How can such a nonpolar microtubular network establish a bcd mRNA gradient by active transport of the Stau-bcd mRNP particles? Because the network exhibits no polarity, it supports only random transport as would occur by diffusion. The only restriction to the random transport is its confinement to the cortex of the embryo. Like diffusion, it is driven by the concentration gradient of the transported molecules, here by the high initial concentration of bcd mRNA at the anterior pole. Average transport velocities of Stau-bcd mRNA complexes on microtubules, as measured in stage 10B-13 oocytes, range from 0.36 to 2.15 µm/second. Such a non-random transport in the embryo would move bcd mRNA molecules within minutes from the anterior to the posterior pole and thus destroy its function as an anterior morphogen. Therefore, it seems crucial that bcd mRNA transport in the embryo occurs through a nonpolar microtubular network. It is additionally important that the time of 90 minutes that is required to establish the bcd mRNA gradient at 25°C is tuned finely with the time required for the first nine nuclear divisions, after which the nuclei reach the cortex (Spirov, 2009).

The efficiency of a system employing random transport can be estimated from the average posterior drift velocity of bcd mRNAs along the cortex. When, 90 minutes after fertilization, syncytial blastoderm is reached, bcd mRNA has moved posteriorly on average by ~50 µm (from 5% EL at fertilization to 15% EL), which corresponds to an average drift velocity of ~0.01 µm/second. This is 100 times slower than the average transport velocity on a microtubule in the oocyte and is thus rather inefficient. Since this transport of bcd mRNA occurs on a microtubular network with randomly oriented microtubules, it is irrelevant whether transport is mediated by the minus end-directed dynein/dynactin or the plus end-directed kinesin motors. In the oocyte, Stau-bcd mRNP particles are transported exclusively by dynein in a process that depends on the presence of Exuperantia (Exu) in nurse cells. Since Exu disappears from late oocytes, this might permit Stau-bcd mRNPs to interact with dynein or kinesin upon their release from the actin cytoskeleton (Spirov, 2009).

Just before the present study was submitted, transport in oocytes through a microtubular network exhibiting only a slight directional bias (57% of plus ends oriented posteriorly) was shown to localize Stau-oskar (osk) mRNA particles to the posterior pole (Zimyanin, 2008). Although it is conceivable that the bcd mRNA gradient is established through such a biased microtubular network, the net average posterior velocity in oocytes of 0.03 µm/second (Zimyanin, 2008) would displace the bcd mRNA on average by 162 µm towards the posterior pole of the embryo by the time the bcd RNA gradient is established. This is more than twice the observed average posterior displacement of bcd mRNA. Nevertheless, the bcd mRNA gradient might be established through such a biased microtubular network if transport is mediated by both minus- and plus-end motors. In such a case, however, the average posterior drift velocity would also depend on the availability of both motors. If the probability of Stau-bcd mRNP interacting with either motor is the same, transport by the microtubular network becomes independent of its directional bias, and the network behaves like the nonpolar microtubular network. However, a nonpolar microtubular network is favored in the embryo because it seems more robust to disturbances (Spirov, 2009).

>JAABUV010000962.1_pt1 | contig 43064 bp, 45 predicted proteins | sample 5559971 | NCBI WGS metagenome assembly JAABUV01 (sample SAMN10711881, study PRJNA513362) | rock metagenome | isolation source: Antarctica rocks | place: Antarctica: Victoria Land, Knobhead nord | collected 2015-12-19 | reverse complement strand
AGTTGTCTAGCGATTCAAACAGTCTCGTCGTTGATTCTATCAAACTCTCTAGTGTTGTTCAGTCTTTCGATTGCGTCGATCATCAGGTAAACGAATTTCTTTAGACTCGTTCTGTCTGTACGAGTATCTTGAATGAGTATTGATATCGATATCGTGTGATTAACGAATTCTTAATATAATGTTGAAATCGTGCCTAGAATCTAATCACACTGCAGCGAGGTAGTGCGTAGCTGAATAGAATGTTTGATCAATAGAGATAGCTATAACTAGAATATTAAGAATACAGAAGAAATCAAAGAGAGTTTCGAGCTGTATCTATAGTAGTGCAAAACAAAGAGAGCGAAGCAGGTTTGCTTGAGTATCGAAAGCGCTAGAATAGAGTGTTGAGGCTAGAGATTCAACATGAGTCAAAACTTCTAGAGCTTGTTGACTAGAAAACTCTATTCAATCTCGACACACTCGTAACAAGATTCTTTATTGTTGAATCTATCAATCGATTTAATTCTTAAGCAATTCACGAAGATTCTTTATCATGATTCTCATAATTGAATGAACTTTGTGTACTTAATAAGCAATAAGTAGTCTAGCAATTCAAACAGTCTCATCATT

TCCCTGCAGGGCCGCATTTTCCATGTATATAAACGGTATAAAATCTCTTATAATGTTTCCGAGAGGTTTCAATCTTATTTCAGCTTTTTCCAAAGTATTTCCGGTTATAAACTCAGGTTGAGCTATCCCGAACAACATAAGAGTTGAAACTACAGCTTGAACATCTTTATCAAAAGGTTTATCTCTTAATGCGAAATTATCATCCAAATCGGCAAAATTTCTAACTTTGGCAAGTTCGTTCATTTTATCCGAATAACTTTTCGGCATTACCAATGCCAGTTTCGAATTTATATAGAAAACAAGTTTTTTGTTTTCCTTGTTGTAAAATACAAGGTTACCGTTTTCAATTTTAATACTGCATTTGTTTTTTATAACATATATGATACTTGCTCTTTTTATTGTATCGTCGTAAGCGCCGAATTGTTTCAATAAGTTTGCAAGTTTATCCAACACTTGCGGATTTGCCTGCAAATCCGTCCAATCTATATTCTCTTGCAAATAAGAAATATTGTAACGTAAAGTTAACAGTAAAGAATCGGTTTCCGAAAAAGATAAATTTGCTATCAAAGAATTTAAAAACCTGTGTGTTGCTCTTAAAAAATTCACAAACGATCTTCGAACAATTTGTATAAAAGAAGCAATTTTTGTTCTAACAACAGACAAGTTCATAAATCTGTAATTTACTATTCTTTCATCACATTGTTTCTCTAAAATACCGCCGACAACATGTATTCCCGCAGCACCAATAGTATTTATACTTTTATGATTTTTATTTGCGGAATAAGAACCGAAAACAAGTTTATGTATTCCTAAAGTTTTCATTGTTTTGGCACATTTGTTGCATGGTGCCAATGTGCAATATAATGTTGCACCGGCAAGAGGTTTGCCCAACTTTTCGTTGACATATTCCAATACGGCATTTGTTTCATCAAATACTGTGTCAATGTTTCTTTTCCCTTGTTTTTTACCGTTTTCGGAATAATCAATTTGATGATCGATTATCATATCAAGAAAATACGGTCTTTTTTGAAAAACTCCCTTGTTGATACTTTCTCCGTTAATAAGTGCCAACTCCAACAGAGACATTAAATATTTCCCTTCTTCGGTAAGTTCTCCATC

An intriguing feature of the bcd mRNA gradient during nuclear cycles 10-13 is the maintenance of a constant apical gradient similar to the basal gradient. It has been noted that bcd transcripts are localized to the narrow apical periplasm at late syncytial blastoderm, and that this localization depends on a signal in their 3'UTR. Apical transport of bcd mRNA becomes evident during nuclear cycle 14, when the excess of basal bcd mRNA disappears more rapidly than its apical counterpart (Spirov, 2009).

Although no net apical transport of bcd mRNA is apparent before its degradation during nuclear cycle 14, the establishment of an astral microtubular network during nuclear cycle 9 suggests that it might occur as early as nuclear cycle 10. Such a system, capable of transporting Stau-bcd mRNA particles to the apical periplasm, might be important to stabilize the bcd mRNA gradient against disturbances by the strong periplasmic flow that is observed in the cortex during nuclear cycles 10-13. Nevertheless, if Stau-bcd mRNA complexes detach when they reach the minus ends at the apical MTOCs, some apically localized bcd mRNAs might be subject to the periplasmic flow. Such a disturbance would be minor, as it would be corrected immediately by rapid apical transport of Stau-bcd mRNA particles, which occurs at a velocity of 0.5 µm/second (Spirov, 2009).

Why is it important to localize bcd mRNA not only to the basal, but also to the apical, nuclear periplasm? An answer is probably provided by elegant studies that have demonstrated that the nuclear concentration of Bcd protein remains approximately constant at a certain position along the anteroposterior axis during syncytial blastoderm (Gregor, 2007). This finding was surprising in view of the fact that the number of nuclei double after each nuclear division, their volume increases by 30% during interphase of each nuclear cycle, and the Bcd concentration drops fourfold when nuclear membranes disappear during mitosis. It was explained by measurements revealing that nuclear import of Bcd is sufficiently rapid to maintain a high and constant nuclear Bcd concentration. Hence, it might be crucial that Bcd can be imported through the entire nuclear surface (Gregor, 2007). Consistent with an accelerated nuclear import of Bcd by the product of the lesswright (lwr) gene (Epps, 1998), Lwr was found in cleavage-stage and syncytial-blastoderm nuclei (Spirov, 2009).